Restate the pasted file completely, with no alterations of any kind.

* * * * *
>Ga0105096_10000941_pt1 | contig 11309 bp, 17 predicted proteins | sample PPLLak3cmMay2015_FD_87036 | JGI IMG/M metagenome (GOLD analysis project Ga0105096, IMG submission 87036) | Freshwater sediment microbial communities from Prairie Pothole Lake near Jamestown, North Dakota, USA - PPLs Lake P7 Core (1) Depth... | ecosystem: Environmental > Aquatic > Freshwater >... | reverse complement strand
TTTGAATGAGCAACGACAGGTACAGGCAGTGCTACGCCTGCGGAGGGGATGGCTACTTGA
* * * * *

>Ga0105096_10000941_pt1 | contig 11309 bp, 17 predicted proteins | sample PPLLak3cmMay2015_FD_87036 | JGI IMG/M metagenome (GOLD analysis project Ga0105096, IMG submission 87036) | Freshwater sediment microbial communities from Prairie Pothole Lake near Jamestown, North Dakota, USA - PPLs Lake P7 Core (1) Depth... | ecosystem: Environmental > Aquatic > Freshwater >... | reverse complement strand
TTTGAATGAGCAACGACAGGTACAGGCAGTGCTACGCCTGCGGAGGGGATGGCTACTTGA